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Morbid

Morbid

640 EPISODE · 53 SUBSCRIBERS

It’s a lighthearted nightmare in here, weirdos! Morbid is a true crime, creepy history and all things spooky podcast hosted by an autopsy technician and a hairstylist. Join us for a heavy dose of research with a dash of comedy thrown in for flavor.

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Episode 581: The Murder of Patricia Lonergan

Episode 581: The Murder of Patricia Lonergan

Morbid

On the morning of October 25, 1943, the body of twenty-two-year-old Lion Brewery heiress, Patricia Lonergan, was discovered in a locked room in the New York apartment she shared with her infant son. Patrica was nude and had been bludgeoned with a candelabra. Suspicion quickly fell on her estranged husband, Wayne Lonergan, who had fled the country to Canada, where he was serving in the Royal Canadian Air Force. Wayne Lonergan was apprehended a few days later and returned to New York, where he was charged with the murder and two days later confessed to killing Patricia in a jealous rage. Despite his confession, Lonergan’s case went to trial and quickly became one of the most sensational trials of the decade. While the murder itself was a terrible tragedy, the extensive press coverage and intense public interest was on Wayne’s sexual identity and the supposedly scandalous lives of the two high society figures at the center of the case. Wayne was ultimately found guilty of the murder and served more than two decades in prison, after which he was deported back to Canada, where he resided until his death. Few people ever doubted that Wayne had indeed killed his wife; however, to this day many have questioned whether his sexuality and the couple’s nontraditional marriage biased the jury against him and led to an unfair trial. Thank you to the incredible Dave White (of Bring Me the Axe and 99 Cent Rental Podcasts) for research! References Anderson-Minshall, Diane. 2021. Did this queer man kill his wife? March 24. Accessed June 18, 2024. https://www.advocate.com/crime/2021/3/24/did-queer-man-kill-his-wife#rebelltitem1. Buffalo News. 1943. "Boats grapple for vanished RCAF uniform." Buffalo News, October 28: 1. Dunne, Dominick. 2001. "The Talented Mr. Lonergan." Vanity Fair, July 01. Levine, Allan. 2020. Details Are Unprintable: Wayne Lonergan and the Sensational Cafe Society Murder. Guilford, CT: Lyons Press. New York Times. 1944. "35 years to life given to Lonergan." New York Times, April 18: 1. —. 1942. "Husband is held for questioning in heiress' murder." New York Times, October 26: 1. —. 1944. "Lawyers rebuked in Lonergan case." New York Times, February 17: 20. —. 1944. "Lonergan choked wife, Grumet says." New York Times, March 23: 21. —. 1944. "Lonergan confession read; tells of bluedgeoning wife." New York Times, March 28: 1. —. 1944. "Lonergan defense is ended abruptly." New York Times, March 30: 1. —. 1944. "Lonergan guilty in second degree of slaying wife." New York Times, April 1: 1. —. 1943. "RCAF cadet's wife slain in home here." New York Times, October 25: 1. —. 1944. "State asks death in Lonergan case." New York Times, March 31: 1. See Privacy Policy at https://art19.com/privacy and California Privacy Notice at https://art19.com/privacy#do-not-sell-my-info.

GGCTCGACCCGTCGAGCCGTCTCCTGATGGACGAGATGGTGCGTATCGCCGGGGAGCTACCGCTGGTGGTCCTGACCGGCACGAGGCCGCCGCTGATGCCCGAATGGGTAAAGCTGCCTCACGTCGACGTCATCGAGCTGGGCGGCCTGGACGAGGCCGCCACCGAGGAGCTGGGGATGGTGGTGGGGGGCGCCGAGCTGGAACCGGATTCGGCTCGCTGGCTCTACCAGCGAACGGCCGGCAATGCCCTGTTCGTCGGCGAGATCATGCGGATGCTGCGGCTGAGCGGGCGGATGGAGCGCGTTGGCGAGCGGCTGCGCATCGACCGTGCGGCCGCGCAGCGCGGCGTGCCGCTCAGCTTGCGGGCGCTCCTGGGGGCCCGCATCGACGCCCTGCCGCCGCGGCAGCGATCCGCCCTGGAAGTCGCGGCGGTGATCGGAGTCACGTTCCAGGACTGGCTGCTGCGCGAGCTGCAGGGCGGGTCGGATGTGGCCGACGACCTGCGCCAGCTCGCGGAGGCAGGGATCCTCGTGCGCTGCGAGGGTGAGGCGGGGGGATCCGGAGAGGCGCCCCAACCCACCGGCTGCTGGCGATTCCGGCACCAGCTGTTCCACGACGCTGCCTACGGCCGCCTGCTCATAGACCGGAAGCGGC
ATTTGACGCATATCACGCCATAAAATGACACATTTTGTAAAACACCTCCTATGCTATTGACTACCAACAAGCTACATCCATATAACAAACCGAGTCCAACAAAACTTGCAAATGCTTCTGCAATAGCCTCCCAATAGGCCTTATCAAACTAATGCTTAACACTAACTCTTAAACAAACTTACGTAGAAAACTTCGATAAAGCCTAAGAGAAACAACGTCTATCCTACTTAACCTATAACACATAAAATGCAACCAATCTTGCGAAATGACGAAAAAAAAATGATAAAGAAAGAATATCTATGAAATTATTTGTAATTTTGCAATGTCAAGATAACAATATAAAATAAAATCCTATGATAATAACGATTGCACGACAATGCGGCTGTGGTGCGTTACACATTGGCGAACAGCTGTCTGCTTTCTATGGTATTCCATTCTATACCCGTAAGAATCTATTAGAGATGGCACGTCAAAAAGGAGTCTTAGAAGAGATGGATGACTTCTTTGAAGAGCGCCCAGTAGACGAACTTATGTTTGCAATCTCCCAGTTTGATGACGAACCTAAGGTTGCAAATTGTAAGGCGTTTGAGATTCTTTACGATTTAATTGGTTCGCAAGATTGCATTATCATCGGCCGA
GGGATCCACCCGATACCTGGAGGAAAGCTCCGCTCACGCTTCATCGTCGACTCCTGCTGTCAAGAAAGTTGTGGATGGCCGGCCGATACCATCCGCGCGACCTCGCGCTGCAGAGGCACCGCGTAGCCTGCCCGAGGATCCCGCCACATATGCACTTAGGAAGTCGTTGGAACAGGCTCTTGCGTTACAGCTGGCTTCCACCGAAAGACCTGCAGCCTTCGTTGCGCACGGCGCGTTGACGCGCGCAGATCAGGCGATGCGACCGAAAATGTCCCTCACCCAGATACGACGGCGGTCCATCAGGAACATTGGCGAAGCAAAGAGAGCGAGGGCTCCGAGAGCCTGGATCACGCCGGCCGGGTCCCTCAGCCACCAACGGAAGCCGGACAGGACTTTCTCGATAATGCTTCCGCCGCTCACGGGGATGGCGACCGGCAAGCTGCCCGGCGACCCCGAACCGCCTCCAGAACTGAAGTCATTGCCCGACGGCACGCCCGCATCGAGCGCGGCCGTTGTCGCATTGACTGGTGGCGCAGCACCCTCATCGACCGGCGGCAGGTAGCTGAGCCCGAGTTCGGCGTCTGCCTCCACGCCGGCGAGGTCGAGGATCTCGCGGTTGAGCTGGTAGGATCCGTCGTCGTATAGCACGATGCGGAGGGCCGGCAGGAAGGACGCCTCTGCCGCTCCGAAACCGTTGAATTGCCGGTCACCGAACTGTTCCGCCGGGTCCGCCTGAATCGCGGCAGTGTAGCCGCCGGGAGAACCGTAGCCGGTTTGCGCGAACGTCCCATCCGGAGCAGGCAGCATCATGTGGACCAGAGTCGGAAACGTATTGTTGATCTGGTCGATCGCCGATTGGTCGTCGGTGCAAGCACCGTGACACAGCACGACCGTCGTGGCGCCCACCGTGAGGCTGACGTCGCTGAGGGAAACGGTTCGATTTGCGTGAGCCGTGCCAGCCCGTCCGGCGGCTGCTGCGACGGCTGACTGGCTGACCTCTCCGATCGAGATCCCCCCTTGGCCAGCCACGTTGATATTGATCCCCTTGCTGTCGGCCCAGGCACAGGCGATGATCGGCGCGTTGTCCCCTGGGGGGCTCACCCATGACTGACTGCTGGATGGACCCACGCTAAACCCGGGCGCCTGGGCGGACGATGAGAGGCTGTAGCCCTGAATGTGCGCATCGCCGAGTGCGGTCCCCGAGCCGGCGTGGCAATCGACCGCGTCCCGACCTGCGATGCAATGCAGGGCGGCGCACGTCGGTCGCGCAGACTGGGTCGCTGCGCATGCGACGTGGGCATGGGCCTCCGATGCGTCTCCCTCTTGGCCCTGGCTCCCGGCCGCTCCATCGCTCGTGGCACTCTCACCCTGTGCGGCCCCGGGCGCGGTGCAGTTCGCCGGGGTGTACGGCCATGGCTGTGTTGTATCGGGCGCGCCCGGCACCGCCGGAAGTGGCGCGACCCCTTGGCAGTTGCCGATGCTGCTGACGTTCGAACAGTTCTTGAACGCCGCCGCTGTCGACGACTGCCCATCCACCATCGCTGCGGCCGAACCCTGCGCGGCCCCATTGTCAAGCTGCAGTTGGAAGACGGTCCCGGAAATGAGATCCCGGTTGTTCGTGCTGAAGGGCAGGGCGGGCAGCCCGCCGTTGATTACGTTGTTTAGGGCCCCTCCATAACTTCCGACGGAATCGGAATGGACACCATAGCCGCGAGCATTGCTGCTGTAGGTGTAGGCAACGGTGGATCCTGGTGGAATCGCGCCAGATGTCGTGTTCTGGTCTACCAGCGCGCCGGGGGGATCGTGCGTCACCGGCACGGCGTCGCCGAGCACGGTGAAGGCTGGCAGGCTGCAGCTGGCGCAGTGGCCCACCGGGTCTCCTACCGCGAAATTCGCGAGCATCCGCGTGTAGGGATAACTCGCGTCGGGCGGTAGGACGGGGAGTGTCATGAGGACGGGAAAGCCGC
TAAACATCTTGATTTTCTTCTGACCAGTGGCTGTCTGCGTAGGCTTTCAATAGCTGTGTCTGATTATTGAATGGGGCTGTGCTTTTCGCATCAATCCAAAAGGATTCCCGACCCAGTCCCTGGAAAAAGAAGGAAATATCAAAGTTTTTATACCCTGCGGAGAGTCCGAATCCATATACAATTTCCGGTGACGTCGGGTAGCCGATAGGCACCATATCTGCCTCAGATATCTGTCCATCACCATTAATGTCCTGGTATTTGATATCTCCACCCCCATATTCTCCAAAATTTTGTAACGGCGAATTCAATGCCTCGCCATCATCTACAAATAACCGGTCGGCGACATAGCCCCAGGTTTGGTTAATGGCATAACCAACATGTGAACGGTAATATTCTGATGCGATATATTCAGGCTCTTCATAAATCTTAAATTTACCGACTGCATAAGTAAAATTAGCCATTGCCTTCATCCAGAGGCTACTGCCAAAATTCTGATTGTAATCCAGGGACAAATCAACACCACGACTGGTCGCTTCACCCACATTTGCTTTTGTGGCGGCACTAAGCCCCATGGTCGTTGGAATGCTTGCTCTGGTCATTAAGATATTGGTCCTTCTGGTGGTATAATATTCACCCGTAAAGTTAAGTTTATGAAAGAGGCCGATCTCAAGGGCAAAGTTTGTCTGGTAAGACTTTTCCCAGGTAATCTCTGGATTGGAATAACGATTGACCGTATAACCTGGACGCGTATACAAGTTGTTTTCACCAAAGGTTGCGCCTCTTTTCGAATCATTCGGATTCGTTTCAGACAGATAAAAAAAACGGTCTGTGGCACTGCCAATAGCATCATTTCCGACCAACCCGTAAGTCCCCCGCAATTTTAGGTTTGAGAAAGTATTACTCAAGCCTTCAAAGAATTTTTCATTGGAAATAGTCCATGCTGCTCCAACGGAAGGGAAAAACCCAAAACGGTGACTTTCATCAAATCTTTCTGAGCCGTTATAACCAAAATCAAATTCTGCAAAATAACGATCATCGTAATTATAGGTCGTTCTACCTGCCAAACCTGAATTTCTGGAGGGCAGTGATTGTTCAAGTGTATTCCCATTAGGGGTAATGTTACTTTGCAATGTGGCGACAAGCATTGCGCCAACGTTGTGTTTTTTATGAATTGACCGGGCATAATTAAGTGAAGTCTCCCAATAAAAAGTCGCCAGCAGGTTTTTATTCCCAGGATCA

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Episode 580: Charles Whitman: The Texas Tower Sniper

Episode 580: Charles Whitman: The Texas Tower Sniper

Morbid